Hal Hinson of The Washington Post commented: "What this intelligent, balanced, devastating movie puts before us is nothing less than a contest between good and evil."[3] Kenneth Turan of The Los Angeles Times described the acting: "For this kind of straight-ahead movie to work, the acting must be strong without even a breath of theatricality, and in Penn and Sarandon, Dead Man Walking has performers capable of making that happen."[4] Roger Ebert of the Chicago Sun-Times gave the film four stars, his highest rating, and called it "absorbing, surprising, technically superb and worth talking about for a long time afterward."[5]


At the 68th Academy Awards, Dead Man Walking was nominated in four different categories: Susan Sarandon won the Academy Award for Best Actress for her role, Sean Penn was nominated for the Academy Award for Best Actor, Tim Robbins was nominated for Best Director and its main track "Dead Man Walkin'" by Bruce Springsteen was nominated for Best Original Song.

At the Golden Globes, Sarandon and Penn received nominations for their acting while Robbins received one for best screenplay. At the 46th Berlin International Film Festival, Penn won the Silver Bear for Best Actor.[6]

Robbins dedicated the movie to his paternal grandparents, Lee Robbins and Thelma Bledsoe, in gratitude for his college tuition.[7]

The real-life Sister Helen Prejean can be seen briefly in the candlelight vigil scene outside the prison protesting the death penalty with the rest of the cast.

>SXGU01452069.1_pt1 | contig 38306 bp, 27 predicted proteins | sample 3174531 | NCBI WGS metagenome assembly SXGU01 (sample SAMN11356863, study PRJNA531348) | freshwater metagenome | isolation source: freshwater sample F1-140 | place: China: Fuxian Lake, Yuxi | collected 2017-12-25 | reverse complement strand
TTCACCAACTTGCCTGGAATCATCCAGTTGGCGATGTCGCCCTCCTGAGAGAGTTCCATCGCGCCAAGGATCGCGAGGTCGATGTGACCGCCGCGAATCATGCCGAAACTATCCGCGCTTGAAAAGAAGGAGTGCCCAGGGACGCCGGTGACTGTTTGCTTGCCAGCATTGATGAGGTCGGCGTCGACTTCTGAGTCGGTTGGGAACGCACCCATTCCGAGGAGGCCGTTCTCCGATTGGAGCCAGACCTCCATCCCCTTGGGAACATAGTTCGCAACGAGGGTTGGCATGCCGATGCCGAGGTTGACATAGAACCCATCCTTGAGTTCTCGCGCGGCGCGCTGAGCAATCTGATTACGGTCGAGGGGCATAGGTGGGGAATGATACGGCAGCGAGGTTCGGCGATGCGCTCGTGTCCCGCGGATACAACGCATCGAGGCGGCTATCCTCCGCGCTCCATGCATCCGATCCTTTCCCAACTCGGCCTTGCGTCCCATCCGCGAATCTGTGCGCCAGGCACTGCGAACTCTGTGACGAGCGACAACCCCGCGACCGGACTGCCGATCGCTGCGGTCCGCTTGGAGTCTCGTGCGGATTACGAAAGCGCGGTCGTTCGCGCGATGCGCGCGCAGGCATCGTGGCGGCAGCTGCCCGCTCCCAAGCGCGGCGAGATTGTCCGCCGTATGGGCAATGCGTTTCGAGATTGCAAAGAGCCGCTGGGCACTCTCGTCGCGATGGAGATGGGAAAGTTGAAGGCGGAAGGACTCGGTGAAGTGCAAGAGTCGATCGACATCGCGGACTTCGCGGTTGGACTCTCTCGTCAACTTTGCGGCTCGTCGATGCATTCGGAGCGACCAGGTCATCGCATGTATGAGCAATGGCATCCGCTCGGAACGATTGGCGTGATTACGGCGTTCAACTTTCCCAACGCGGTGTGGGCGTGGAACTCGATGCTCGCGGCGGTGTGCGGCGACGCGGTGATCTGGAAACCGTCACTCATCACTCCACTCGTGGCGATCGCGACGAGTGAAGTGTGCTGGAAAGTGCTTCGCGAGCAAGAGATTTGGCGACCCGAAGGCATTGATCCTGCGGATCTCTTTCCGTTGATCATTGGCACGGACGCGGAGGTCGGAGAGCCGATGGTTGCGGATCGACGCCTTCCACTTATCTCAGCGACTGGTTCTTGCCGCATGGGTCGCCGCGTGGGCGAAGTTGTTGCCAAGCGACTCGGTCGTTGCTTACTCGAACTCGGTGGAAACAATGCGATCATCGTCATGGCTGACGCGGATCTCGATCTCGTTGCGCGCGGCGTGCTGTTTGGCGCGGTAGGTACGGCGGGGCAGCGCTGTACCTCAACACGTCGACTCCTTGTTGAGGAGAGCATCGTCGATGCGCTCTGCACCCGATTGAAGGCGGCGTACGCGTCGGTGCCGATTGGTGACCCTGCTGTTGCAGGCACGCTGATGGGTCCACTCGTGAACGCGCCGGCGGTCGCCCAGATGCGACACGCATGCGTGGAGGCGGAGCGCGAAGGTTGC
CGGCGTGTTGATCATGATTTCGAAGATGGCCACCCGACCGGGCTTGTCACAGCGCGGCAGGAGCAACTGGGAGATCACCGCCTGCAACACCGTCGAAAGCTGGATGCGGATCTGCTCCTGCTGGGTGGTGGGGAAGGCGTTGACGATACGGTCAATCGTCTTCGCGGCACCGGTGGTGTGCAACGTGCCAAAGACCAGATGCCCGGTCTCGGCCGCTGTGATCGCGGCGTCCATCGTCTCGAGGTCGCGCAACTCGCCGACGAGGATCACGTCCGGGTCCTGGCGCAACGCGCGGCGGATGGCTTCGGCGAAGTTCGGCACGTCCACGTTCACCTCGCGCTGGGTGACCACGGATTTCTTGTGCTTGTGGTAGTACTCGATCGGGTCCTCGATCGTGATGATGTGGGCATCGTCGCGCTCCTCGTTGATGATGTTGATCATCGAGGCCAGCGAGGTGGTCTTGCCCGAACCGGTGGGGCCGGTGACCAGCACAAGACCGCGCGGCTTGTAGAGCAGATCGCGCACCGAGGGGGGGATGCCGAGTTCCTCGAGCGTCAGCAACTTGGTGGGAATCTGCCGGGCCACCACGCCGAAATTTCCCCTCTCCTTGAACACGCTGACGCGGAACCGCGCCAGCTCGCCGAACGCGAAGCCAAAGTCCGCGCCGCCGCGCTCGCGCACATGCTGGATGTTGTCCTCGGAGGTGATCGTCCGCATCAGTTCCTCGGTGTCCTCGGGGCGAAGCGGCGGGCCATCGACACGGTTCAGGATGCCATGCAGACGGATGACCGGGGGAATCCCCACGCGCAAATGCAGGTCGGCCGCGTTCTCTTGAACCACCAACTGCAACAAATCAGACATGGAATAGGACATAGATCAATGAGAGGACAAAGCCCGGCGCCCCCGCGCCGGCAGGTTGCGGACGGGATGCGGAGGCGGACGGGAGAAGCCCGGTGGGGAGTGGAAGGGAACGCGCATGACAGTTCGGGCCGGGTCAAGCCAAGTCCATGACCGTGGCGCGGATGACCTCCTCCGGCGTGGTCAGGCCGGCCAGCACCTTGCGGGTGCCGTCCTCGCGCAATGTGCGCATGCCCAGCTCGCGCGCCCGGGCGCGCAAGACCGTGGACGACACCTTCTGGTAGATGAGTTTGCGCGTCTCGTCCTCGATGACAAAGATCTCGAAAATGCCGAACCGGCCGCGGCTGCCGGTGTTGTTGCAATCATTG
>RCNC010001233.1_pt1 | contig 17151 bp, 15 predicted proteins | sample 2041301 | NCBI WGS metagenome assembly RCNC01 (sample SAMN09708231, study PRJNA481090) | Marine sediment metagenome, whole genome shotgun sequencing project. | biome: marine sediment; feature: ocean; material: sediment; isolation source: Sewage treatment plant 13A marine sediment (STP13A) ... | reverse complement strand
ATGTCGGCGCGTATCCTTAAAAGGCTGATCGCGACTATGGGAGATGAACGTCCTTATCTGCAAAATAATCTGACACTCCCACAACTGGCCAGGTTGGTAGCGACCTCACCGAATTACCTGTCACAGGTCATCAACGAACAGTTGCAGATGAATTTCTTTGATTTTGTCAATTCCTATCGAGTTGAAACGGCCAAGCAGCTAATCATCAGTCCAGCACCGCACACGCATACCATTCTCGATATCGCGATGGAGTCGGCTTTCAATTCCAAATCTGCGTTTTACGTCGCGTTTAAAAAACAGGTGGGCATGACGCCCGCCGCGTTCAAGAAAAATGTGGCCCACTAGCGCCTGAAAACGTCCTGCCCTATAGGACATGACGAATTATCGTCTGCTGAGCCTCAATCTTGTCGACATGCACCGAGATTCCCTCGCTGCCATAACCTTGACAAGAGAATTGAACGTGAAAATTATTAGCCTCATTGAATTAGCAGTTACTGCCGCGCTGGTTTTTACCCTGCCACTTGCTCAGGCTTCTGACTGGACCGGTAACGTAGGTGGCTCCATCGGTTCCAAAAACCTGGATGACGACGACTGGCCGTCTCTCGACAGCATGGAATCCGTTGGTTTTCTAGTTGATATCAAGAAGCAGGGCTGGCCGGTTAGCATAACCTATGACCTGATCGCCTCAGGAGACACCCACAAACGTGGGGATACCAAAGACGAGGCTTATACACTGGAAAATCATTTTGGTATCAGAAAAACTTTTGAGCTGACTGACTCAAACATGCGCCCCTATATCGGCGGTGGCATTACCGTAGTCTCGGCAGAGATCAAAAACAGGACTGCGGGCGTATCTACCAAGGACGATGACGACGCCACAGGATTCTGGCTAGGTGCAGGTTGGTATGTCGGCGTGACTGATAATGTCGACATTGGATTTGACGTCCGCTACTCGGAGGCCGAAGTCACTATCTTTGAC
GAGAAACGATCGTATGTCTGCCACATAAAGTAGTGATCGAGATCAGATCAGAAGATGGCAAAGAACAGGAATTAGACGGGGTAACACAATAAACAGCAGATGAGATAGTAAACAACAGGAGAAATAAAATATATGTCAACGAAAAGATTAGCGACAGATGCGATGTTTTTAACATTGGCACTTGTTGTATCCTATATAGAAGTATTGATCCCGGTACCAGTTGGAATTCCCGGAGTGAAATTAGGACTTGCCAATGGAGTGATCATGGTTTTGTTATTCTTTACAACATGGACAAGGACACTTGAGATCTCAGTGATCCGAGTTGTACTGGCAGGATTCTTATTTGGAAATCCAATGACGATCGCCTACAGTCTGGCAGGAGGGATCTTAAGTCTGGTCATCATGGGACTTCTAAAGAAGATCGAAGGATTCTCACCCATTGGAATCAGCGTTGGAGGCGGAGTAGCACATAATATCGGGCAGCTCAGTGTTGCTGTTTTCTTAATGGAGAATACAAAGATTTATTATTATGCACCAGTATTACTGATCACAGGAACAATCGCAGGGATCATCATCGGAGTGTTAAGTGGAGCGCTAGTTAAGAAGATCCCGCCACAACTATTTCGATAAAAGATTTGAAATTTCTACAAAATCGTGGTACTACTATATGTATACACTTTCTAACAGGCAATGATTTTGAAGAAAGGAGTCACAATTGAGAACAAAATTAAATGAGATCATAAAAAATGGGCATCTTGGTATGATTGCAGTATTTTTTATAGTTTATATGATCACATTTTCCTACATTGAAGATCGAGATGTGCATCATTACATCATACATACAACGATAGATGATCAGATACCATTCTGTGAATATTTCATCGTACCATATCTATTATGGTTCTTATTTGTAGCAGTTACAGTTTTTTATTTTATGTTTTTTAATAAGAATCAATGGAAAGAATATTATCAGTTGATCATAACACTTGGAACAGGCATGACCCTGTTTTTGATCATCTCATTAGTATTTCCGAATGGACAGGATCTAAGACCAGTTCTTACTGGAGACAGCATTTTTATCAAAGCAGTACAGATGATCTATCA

Box office

Dead Man Walking debuted on December 29, 1995, in the United States. With a budget of $11 million, the film grossed $39,387,284 domestically and $43,701,011 internationally, for a total of $83,088,295 worldwide.[8]

Other versions

In 2002, Tim Robbins, who adapted the book for the film, also wrote a stage version of Dead Man Walking. It has also been adapted as an opera by the same name, premiering in San Francisco.


Yvonne Koslovsky-Golan, author of The Death Penalty in American Cinema: Criminality and Retribution in Hollywood Film, stated that even though public debate on the death penalty increased for a period after the release of Dead Man Walking, the film did not result in "real political or legal change" but that it did encourage additional academic study on the death penalty.[9]


  1. "Dead Man Walking (1995)". Rotten Tomatoes. Fandango Media. Retrieved March 29, 2016.
  2. "Dead Man Walking Reviews". Metacritic. CBS Interactive. Retrieved February 15, 2017.
  3. Hinson, Hal (January 12, 1996). "A Tale of Giving the Devil His Due". The Washington Post. Retrieved July 11, 2010.
  4. Turan, Kenneth (December 29, 1995). "Movie Review: Dead Man Walking – Prayers for the Victim, Victimizer 'Dead Man Walking,' Tim Robbins' adaptation of Sister Helen". The Los Angeles Times. Archived from the original on December 17, 2007. Retrieved July 11, 2010.
  5. Ebert, Roger (January 12, 1996). "Dead Man Walking". Chicago Sun-Times. Retrieved July 11, 2010.
  6. "Prizes & Honours 1996". Berlinale. Internationale Filmfestspiele Berlin. Retrieved January 1, 2012.
  7. "Roger Ebert's Movie Answer Man (03/17/1996)". Retrieved July 1, 2019.
  8. "Dead Man Walking (1995)". The Numbers. Nash Information Services, LLC. Retrieved February 15, 2017.
  9. Koslovsky-Golan, Yvonne. The Death Penalty in American Cinema: Criminality and Retribution in Hollywood Film. I.B.Tauris, April 4, 2014. ISBN 0857734520, 9780857734525. p. 117.